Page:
Our previous discussions on the empowerment and individualism that fashion brings to women, generates a general view of the fashion industry. The film, Made in L.A., showed us a different perspective on how the fashion industry can, in fact, disempower and exploit women. The public generally does not link the term “sweatshop” to fashion, although they do play a huge part in what Nancy Green describes as fashion cycles. Sweatshops are workplaces where employees are exploited, paid very low wages, lack benefits and are subjected to working in horrible conditions. This is nothing new to the world of fashion. It has been a constant cycle of supply and demand. Mass production forced the involment of sweatshops not only within the U.S. but internationally.The fashion industry demands for large amounts of ready-to-wear clothing at affordable prices. This is the reason why cheap labor is required to fullfill the needs of these demands.
Immigrant women of Chinese and Hispanic descent are usually the main groups of people to be contracted to work in the garment industry. These women have little to no agency within this type of environment. Exploitation of workers is common and many refuse to seek justice because of fear of deportation. Language barriers cause issues between employer and employee as well. There is also the issue of sterotyping the common sweatshop worker as being uneducated. It is ironic how the same industry that claims to bring a sense of freedom to women will also subordinate them to a mere “insignificant ” person.
Sweatshop environments can cause these women to peceive themselves as worthless, without dignity. They are stripped of all positive judgements and subjected to harsh conditions while everyone outside this industry profits from their hard work. This does not seem to only affect the women alone but the family as a whole. Networking among relatives is common in immigrant families. Although the garment industry is composed of mainly women, it is not rare to find men working in a Sweatshops. Other family members such as brothers, sisters and daughters may work together all at once. The struggle to provide a family’s basic needs may cause family turmoil. The film Real Women Have Curves demonstrate how women in sweatshops can be affected psychologically and emotionally. Fashion can demean women. In this first clip we see the typical working conditions of a small sweatshop L.A. The second clip shows America Ferrera and her sister trying to negotitiate with the owners of the garments business so that the workers are paid an advance in order to pay their bills. Workers are not often paid on time and since there is no legal documentation that protects their labor rights, nothing can be done for them.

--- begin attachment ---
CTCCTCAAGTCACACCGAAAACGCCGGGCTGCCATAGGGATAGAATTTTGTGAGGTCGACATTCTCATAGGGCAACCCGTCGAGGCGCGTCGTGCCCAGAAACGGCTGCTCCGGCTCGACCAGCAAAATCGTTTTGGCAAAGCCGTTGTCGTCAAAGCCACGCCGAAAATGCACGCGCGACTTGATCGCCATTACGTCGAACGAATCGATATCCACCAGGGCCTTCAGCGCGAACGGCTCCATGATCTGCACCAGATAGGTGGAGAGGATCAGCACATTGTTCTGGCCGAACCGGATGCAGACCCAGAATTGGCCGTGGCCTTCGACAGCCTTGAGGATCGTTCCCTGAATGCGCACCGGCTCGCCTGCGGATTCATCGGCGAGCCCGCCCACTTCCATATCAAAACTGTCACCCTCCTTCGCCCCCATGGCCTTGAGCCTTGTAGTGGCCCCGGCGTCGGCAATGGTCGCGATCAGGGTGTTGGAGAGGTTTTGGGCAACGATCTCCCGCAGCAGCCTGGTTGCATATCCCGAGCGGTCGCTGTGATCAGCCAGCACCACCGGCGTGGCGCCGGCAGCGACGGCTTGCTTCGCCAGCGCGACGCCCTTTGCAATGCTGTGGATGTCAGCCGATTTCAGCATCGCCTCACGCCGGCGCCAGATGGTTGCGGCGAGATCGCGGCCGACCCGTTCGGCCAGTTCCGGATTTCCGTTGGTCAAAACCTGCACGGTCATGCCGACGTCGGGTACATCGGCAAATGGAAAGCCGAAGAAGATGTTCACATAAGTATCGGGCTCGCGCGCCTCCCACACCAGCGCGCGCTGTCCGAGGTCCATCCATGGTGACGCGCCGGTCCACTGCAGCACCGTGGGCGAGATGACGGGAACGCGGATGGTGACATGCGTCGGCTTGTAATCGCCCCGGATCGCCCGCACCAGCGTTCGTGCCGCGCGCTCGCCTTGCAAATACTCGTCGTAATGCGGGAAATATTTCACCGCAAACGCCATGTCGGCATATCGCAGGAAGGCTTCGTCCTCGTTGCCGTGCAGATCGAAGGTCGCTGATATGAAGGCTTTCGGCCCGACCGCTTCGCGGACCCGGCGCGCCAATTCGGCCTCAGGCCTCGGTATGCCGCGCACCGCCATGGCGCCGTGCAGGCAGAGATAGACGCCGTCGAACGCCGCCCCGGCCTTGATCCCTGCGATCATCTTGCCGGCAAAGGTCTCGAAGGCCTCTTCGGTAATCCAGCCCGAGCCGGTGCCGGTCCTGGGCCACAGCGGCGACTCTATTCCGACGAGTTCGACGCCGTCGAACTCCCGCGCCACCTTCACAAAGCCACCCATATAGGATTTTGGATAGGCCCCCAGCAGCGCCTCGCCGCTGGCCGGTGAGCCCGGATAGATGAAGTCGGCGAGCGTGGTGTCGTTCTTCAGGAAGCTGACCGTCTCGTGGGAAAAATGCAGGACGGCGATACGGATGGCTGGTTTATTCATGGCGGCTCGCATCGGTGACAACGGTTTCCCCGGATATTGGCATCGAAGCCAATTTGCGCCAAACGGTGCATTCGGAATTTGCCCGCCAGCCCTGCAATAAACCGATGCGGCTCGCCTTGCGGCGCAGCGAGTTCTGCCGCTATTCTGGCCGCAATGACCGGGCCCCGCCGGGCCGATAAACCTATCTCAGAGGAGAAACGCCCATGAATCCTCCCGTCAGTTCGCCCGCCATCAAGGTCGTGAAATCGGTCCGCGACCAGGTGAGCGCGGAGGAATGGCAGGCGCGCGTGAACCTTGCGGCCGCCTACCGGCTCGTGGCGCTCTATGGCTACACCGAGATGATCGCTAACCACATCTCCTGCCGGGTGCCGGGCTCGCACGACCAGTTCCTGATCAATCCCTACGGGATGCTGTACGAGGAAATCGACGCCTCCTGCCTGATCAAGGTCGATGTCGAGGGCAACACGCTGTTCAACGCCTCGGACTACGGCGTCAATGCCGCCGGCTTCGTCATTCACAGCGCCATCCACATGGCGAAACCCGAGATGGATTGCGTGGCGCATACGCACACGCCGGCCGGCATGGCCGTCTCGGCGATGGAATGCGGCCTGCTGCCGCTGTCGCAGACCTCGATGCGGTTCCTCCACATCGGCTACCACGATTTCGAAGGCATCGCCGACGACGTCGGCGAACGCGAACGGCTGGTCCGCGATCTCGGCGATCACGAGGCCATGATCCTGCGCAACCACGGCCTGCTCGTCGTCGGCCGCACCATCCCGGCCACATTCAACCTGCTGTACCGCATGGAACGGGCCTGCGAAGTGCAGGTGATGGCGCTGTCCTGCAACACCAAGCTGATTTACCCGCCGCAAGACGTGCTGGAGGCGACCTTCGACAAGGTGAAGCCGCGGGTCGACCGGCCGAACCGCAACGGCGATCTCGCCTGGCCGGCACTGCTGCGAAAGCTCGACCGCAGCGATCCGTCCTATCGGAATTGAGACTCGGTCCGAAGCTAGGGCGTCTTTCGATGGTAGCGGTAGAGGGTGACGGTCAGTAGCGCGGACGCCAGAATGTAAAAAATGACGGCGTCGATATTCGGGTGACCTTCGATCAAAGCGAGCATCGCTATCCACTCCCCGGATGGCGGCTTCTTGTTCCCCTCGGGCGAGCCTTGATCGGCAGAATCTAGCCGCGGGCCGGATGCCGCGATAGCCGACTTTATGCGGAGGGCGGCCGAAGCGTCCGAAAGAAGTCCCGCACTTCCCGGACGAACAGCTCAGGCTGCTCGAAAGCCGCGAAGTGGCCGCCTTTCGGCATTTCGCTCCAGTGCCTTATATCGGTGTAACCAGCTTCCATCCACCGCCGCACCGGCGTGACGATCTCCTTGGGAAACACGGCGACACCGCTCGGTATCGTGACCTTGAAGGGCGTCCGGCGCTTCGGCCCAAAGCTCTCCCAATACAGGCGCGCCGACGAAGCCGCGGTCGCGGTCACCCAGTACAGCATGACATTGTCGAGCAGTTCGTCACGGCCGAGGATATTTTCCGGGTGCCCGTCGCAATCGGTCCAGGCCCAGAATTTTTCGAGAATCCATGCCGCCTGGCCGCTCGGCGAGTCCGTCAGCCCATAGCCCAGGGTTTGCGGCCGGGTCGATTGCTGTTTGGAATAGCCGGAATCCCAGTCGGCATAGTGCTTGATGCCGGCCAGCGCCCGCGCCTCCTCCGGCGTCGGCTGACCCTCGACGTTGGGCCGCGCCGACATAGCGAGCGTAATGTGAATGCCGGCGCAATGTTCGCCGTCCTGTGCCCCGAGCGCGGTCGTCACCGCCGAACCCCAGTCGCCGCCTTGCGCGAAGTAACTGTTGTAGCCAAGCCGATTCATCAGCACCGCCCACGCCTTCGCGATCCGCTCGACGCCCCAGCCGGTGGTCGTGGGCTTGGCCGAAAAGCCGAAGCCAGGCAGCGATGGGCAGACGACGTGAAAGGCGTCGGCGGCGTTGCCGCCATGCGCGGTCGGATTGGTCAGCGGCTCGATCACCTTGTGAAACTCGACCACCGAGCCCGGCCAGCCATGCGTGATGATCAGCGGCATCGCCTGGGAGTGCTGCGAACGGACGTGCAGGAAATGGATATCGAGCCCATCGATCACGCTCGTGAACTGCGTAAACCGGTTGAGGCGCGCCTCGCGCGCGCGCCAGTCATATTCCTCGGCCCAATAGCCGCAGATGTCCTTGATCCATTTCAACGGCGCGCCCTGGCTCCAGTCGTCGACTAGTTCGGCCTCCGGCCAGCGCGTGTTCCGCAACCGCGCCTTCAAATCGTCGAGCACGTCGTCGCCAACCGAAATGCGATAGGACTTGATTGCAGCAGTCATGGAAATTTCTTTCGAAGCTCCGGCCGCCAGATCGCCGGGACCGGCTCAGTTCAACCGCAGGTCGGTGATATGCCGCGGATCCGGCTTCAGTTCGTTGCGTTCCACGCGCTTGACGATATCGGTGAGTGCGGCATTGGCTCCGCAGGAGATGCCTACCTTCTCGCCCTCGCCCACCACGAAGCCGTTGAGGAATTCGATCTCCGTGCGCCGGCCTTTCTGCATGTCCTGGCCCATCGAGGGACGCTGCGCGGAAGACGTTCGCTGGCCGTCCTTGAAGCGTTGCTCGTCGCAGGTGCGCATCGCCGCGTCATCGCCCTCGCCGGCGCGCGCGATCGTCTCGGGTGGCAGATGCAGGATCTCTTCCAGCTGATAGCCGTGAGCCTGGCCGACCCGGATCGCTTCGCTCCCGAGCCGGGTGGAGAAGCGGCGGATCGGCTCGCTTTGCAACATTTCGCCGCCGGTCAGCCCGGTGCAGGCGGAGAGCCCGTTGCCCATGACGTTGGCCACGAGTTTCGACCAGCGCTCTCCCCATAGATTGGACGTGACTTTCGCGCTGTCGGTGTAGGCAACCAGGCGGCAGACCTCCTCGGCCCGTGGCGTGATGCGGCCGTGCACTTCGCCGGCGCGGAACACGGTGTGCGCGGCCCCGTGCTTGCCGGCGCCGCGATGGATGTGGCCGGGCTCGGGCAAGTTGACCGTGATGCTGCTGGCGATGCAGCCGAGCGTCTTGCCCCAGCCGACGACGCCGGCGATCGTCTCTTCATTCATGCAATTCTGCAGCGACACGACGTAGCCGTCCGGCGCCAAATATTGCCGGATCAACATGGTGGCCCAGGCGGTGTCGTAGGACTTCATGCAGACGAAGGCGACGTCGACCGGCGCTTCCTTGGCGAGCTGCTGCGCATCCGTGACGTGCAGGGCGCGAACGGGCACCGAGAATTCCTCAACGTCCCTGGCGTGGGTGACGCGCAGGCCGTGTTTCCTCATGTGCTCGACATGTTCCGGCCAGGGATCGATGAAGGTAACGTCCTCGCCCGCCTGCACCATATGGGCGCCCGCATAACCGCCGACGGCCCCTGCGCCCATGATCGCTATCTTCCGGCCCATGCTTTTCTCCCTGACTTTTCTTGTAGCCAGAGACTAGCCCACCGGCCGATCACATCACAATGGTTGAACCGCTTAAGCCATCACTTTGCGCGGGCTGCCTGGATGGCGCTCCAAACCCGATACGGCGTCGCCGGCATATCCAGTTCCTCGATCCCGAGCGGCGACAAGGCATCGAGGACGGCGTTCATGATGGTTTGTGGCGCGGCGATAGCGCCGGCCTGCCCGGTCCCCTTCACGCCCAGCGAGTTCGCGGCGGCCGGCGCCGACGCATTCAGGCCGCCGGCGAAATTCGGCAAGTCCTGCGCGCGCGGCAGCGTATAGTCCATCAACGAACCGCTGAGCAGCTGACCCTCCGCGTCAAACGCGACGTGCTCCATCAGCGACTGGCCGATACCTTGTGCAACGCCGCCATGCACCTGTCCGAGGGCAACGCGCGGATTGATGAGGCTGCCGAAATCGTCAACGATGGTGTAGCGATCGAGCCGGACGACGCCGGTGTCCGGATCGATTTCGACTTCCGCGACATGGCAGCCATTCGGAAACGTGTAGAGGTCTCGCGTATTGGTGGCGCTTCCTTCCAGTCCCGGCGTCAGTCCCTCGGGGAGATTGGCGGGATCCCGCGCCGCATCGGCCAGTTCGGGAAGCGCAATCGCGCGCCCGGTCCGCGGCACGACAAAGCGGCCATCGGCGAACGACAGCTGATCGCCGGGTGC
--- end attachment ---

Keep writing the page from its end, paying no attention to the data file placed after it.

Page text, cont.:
1. What other ways can the fashion industry exploit and disempower women in the U.S?
2. We have discussed racialization within the fashion industry. Do you believe this can be a reason behind the majority of sweatshop workers to be minorities?
3. Comparing the clips from Real Women Have Curves and Made in L.A., did you notice any similarities in the way these women carry themselves in society?